There are many ways to avoid writing.

Lucy has tried a lot of them.

For a while I thought I’d like to paint, but my tutor told me it was always me he could see in the life-drawings, and anyway what was that scribbled in the margin?

And acting looked like fun, and I loved being in front of an audience. But somehow it was like a dress that didn’t fit or flatter my figure.

There’s an idea that you have to work at other things, like as I have in video stores, bookshops, as personal assistants, as a teacher and tutor in a university. All good places to gather ideas – and the money doesn’t hurt. But they can get in the way.

Walking dogs can do it, too. And visiting friends. Talking about writing – that’s a really good one.

But in the end I’d always come back. That’s how I’ve ended up with a Masters Degree in Creative Writing from the University of Wollongong, and a couple of books of poems (Fathoms, 1996 and Feathered Tongues, 2004, which was commended in the Anne Elder Award that year).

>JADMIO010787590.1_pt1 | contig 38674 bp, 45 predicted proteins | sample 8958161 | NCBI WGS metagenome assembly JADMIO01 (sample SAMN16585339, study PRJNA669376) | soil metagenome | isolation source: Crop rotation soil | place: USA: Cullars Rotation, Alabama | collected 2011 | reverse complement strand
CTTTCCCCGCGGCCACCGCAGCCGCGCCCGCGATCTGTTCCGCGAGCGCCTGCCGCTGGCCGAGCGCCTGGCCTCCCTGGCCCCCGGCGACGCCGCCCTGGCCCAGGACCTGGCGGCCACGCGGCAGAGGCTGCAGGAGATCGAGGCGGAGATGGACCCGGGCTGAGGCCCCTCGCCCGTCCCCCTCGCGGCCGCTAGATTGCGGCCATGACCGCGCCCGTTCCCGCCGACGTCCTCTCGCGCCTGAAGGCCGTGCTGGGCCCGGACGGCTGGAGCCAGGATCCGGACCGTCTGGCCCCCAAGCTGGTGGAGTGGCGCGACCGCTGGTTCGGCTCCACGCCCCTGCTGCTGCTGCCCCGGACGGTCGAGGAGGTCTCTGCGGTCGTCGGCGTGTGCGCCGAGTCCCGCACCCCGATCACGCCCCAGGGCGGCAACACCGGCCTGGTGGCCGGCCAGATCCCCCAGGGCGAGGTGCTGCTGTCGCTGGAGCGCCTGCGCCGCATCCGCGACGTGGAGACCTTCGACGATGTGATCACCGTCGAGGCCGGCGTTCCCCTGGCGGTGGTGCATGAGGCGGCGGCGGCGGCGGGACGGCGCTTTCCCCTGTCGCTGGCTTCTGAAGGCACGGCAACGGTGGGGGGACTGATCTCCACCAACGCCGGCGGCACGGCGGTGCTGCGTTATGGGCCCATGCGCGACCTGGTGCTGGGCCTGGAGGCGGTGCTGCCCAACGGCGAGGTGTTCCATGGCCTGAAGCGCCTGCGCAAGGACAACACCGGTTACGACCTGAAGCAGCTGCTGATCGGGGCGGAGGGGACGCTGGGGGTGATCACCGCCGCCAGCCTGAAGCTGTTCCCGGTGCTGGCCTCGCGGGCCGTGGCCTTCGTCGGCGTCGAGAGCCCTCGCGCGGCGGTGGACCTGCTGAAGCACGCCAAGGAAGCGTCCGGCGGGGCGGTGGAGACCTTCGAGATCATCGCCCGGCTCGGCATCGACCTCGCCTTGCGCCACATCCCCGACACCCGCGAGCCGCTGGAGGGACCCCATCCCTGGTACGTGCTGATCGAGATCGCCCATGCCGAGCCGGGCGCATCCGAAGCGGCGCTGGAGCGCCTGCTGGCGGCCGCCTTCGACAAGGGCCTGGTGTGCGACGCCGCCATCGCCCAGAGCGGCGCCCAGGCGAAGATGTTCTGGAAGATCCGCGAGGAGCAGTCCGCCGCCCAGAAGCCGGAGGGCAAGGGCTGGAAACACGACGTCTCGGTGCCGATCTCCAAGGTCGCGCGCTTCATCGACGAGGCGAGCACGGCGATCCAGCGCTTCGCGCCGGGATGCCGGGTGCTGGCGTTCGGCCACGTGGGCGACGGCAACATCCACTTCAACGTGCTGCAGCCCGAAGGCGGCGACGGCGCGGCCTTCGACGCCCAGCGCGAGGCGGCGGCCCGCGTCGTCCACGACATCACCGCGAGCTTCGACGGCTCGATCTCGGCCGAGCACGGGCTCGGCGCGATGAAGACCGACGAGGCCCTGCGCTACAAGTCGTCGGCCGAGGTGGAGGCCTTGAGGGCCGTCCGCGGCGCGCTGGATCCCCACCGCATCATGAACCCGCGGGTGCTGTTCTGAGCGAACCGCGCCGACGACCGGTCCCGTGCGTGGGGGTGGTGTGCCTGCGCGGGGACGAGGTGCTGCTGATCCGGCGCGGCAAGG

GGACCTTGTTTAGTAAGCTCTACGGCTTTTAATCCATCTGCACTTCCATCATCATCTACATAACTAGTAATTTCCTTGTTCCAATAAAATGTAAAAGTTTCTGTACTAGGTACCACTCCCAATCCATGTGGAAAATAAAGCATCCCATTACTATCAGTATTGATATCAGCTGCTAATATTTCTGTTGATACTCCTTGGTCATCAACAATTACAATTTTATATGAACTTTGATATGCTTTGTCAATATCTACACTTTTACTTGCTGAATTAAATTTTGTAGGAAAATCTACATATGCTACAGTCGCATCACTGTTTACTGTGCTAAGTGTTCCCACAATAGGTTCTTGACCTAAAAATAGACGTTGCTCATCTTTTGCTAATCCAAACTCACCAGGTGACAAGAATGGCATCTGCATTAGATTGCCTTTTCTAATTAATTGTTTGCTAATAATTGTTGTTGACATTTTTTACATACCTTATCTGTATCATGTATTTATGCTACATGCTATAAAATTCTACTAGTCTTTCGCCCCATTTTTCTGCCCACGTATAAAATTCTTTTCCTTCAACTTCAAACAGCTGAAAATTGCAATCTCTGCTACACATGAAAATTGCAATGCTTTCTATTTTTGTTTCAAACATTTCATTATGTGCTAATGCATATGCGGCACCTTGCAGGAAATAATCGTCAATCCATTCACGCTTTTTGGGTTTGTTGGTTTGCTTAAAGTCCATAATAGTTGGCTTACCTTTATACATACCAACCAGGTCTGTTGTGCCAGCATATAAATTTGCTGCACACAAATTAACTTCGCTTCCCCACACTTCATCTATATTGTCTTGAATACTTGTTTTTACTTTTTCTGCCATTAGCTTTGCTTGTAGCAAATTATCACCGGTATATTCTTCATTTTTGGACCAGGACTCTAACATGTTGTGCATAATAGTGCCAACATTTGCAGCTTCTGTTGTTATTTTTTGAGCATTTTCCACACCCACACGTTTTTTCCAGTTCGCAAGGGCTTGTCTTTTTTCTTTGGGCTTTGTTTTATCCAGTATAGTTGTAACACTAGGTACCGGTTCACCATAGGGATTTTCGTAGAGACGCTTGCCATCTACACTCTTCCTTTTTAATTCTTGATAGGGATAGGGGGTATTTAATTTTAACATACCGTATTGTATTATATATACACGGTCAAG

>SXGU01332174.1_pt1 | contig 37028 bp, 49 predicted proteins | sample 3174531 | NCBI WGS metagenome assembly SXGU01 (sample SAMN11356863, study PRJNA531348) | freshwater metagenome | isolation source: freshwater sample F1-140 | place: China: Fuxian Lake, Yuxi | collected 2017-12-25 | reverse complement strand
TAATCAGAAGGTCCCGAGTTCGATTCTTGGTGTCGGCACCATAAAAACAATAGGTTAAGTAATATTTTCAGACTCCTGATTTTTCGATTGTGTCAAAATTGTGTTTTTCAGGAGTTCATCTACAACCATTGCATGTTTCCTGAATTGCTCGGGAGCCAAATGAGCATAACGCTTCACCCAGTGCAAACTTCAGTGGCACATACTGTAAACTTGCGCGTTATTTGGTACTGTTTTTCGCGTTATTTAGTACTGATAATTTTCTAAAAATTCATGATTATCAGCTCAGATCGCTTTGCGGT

I have a novella manuscript about two young adults in Singapore.

I am writing a piece as a blog – what I call ‘The Writing in Sleep Project’ as I try to fit it in around the times my young son sleeps. It’s about two women in a friendship, and what happens in a tiny house by the sea.

While I’ve always loved children’s books, done a correspondence course in kid’s writing, sold kids books and treasured my copies of ‘Where the Wild Things Are’, ‘Farmer Palmer’s Wagon Ride’ and ‘The Quangle Wangle’s Hat’ there is nothing like your own real live kid to spur your imagination.

It’s true, before I knew him I thought my son would take me away from writing. I thought he might be the final most effective procrastination tool in the world: how wrong I was.

Now I am working on the words for a children’s picture book called “The Call of the Quargle”, and more inspiration strikes me every day.

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